Works from the Life Estate of Paul Mellon, longtime donor and trustee at VMFA, are being gifted to the museum upon the death of his widow, Rachel Lambert Mellon, who died March 17, 2014. Mrs. Mellon held a life estate in 26 works of art originally bequeathed to VMFA in 1999 by Mr. Mellon. Among the gifts are six masterworks, including Vincent van Gogh’s Daises, which will be officially acquired at the June 17 Board of Trustees meeting.
“Through the Mellon family’s historic gifts to the Commonwealth’s art museum,” VMFA Director Alex Nyerges said, “they transformed the museum into a center for display, study and appreciation of the arts, especially of Britain and France. The works amplify our already strong holdings in British and American art, but significantly increase the French holdings as well.”
This week, a memorial to Mrs. Mellon was installed at the entrance to the Mellon French Gallery. The display spotlights Jean Schlumberger’s Flower Pot, one of the objects d’art in her collection that was included in the approximately 1,800 works of art given by the Mellons throughout their involvement with VMFA.
“The Virginia Museum is particularly proud that the Mellon Collections include works of art representing subjects that were highly meaningful to Mrs. Mellon, such as flowers, gardens, and the French countryside, as well as the British and American horses and landscapes that Mr. Mellon admired,” Nyerges said.
Among the most significant and transformative of the recent gifts, the following are works that represent styles, artists, or movements not already included in the Mellon French Collection.
- Camille Pissarro (French 1830-1903) The “Royal Palace” at the Hermitage, Pontoise, May, 1879, oil on canvas. A landscape masterpiece from the height of Camille Pissarro’s fully-fledged high Impressionist period, representing the neighborhood of l’Hermitage in Pontoise, where he worked between 1866 and 1883. Pissarro heretofore has been represented by three other works: two Caribbean landscapes, and an earlier Pontoise streetscape.
- Paul Gauguin (French 1848-1903) Still Life with Bowl, ca. 1889, oil on canvas. A classic Post-Impressionist Breton still life by Paul Gauguin, until now represented by a much-earlier still life in the manner of Manet.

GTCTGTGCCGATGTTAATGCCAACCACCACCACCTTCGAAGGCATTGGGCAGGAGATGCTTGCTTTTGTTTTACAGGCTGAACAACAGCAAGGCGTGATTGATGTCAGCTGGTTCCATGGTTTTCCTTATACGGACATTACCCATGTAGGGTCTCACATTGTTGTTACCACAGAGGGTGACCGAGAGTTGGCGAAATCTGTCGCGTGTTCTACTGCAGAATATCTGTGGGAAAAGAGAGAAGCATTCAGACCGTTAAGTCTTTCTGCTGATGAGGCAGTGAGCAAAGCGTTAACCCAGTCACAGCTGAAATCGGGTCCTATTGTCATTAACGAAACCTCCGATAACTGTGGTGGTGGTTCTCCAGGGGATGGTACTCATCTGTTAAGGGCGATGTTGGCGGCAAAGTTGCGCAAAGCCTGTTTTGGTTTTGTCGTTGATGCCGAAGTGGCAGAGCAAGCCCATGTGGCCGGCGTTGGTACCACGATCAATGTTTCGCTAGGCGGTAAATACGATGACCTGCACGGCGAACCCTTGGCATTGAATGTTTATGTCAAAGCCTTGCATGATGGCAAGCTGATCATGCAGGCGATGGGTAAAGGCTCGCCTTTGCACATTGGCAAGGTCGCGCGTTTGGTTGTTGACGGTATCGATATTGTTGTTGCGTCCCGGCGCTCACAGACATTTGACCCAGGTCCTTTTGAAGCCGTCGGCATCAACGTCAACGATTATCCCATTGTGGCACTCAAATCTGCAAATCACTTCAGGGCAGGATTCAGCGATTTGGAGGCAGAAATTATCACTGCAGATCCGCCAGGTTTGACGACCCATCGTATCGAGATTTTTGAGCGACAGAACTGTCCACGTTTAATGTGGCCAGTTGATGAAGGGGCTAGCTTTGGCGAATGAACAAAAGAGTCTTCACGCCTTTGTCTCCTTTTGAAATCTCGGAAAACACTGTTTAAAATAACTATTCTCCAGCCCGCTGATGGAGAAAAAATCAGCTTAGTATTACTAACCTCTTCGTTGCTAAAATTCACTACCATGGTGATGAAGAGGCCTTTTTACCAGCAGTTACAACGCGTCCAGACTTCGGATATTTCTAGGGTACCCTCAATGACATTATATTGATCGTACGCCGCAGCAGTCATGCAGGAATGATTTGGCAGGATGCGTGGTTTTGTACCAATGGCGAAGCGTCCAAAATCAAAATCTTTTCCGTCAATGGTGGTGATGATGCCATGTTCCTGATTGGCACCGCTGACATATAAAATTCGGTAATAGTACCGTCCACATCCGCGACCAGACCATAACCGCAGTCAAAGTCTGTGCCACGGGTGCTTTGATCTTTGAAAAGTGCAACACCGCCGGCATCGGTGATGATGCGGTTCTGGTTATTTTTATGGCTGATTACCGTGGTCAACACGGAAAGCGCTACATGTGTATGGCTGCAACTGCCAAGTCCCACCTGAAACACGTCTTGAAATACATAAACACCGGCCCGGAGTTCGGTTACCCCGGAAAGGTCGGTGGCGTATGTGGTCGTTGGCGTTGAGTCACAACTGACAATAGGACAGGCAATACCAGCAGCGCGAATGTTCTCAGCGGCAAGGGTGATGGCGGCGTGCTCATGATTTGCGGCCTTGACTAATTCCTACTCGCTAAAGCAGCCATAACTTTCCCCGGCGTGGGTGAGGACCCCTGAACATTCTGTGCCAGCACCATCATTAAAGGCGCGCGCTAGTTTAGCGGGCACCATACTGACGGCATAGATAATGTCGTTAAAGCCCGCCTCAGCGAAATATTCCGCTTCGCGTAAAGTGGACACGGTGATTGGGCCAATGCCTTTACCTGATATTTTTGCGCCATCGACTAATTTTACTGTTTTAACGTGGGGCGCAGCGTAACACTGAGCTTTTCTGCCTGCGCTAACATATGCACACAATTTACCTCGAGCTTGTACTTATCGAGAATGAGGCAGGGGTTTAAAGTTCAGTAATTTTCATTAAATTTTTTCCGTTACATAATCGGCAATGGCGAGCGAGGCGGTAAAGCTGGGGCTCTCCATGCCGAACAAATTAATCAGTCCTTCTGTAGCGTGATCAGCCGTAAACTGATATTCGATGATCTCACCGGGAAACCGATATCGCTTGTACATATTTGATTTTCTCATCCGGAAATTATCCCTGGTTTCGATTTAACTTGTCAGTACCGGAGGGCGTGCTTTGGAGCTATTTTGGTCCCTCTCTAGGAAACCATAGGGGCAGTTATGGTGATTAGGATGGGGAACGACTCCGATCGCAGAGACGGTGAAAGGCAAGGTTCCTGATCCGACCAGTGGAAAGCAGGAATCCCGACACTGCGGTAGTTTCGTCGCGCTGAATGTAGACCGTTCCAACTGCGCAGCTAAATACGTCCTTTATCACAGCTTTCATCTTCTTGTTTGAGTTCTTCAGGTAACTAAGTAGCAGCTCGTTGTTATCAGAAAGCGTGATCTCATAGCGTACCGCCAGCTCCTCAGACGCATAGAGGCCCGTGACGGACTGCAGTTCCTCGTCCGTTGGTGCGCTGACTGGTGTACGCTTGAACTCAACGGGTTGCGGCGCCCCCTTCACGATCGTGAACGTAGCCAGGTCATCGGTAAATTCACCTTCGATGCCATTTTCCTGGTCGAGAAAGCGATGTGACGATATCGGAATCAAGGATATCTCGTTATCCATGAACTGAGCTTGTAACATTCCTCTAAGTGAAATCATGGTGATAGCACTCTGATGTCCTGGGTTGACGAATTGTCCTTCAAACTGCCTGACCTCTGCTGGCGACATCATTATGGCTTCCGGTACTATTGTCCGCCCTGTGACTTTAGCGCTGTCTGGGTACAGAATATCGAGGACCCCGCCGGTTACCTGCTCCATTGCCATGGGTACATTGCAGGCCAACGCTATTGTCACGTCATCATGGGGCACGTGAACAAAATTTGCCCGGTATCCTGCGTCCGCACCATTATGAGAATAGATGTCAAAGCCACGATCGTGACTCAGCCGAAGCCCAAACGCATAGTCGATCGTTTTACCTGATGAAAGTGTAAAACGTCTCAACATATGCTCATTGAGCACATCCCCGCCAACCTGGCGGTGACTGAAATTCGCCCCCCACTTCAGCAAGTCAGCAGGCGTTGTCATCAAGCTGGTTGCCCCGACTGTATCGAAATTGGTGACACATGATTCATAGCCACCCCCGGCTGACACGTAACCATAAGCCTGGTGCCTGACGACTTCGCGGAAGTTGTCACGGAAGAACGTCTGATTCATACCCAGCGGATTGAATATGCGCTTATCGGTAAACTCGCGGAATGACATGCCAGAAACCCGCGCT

- Vincent van Gogh (Dutch, 1853-1890) Daisies, Arles, 1888, oil on canvas. A major Arles period still life of good size and excellent wall power by Vincent van Gogh, which will be featured in VMFA’s upcoming exhibition Working Among Flowers. This popular artist was represented previously by four landscapes: two in oil and two ink drawings.
- Georges Seurat (French, 1859-1891) Houses and Garden, ca. 1882, oil on canvas. A Pointillist landscape by Georges Seurat, VMFA’s only oil by this rare master.
- Kees van Dongen (Dutch, 1877-1968) Haystacks, ca. 1904-05, oil on canvas. A major early Kees van Dongen landscape in his rarely seen fully Fauve style, which will hang with the Henri Matisse and the early Maurice de Vlaminck as major examples of this movement.
About Mr. and Mrs. Paul Mellon
Mr. Paul Mellon of Upperville, Va., was the son of Andrew W. Mellon, American financier, U.S. Secretary of the Treasury, and noted collector of old master paintings who founded the National Gallery of Art in Washington. Paul Mellon chose not to follow his father’s footsteps into business, devoting his life to collecting art, major deeds of philanthropy, and an idealized version of English country life (that he memorably described in his autobiography, Reflections in a Silver Spoon. Educated at Choate, Yale and Cambridge, Paul Mellon wittily described himself as a victim of “galloping anglophilia.” Paul Mellon’s deep appreciation for English culture is reflected in his encyclopedic collection of British art—first shown at VMFA in 1963—which he later gave mainly to the Yale Center for British Art, an institution founded by this gift. Also deeply involved with the National Gallery, to which he gave more than 1,000 works of art, he commissioned the NGA East Building and funded its construction in the late 1970s. At VMFA, Paul Mellon served as a trustee for 44 years. His nascent interest in British and sporting art blossomed after he served on the advisory committee for VMFA’s 1960 exhibition Sport and the Horse.
Rachel Lambert Mellon, longtime VMFA supporter and patron of the arts and sciences, contributed substantially to VMFA through her donation of the objects d’art that she personally commissioned from the French-born surrealist jeweler and designer at Tiffany and Co., Jean Schlumberger. Paul Mellon credited his wife as inspiring his interest in French art, and together they gave a portion of their French collections (including nine rare wax sculptures by Edgar Degas), as well as American and British works to VMFA.
About the Virginia Museum of Fine Arts
VMFA’s permanent collection encompasses more than 33,000 works of art spanning 5,000 years of world history. Its collections of Art Nouveau and Art Deco, English silver, Fabergé, and the art of South Asia are among the finest in the nation. With acclaimed holdings in American, British Sporting, Impressionist and Post-Impressionist, and Modern and Contemporary art – and additional strengths in African, Ancient, East Asian, and European – VMFA ranks as one of the top comprehensive art museums in the United States. Programs include educational activities and studio classes for all ages, plus lively after-hours events. VMFA’s statewide program includes traveling exhibitions, artist and teacher workshops, and lectures across the Commonwealth. VMFA, a certified Virginia Green attraction, is open 365 days a year and general admission is always free. For additional information, telephone 804-340-1400 or visit www.vmfa.museum.
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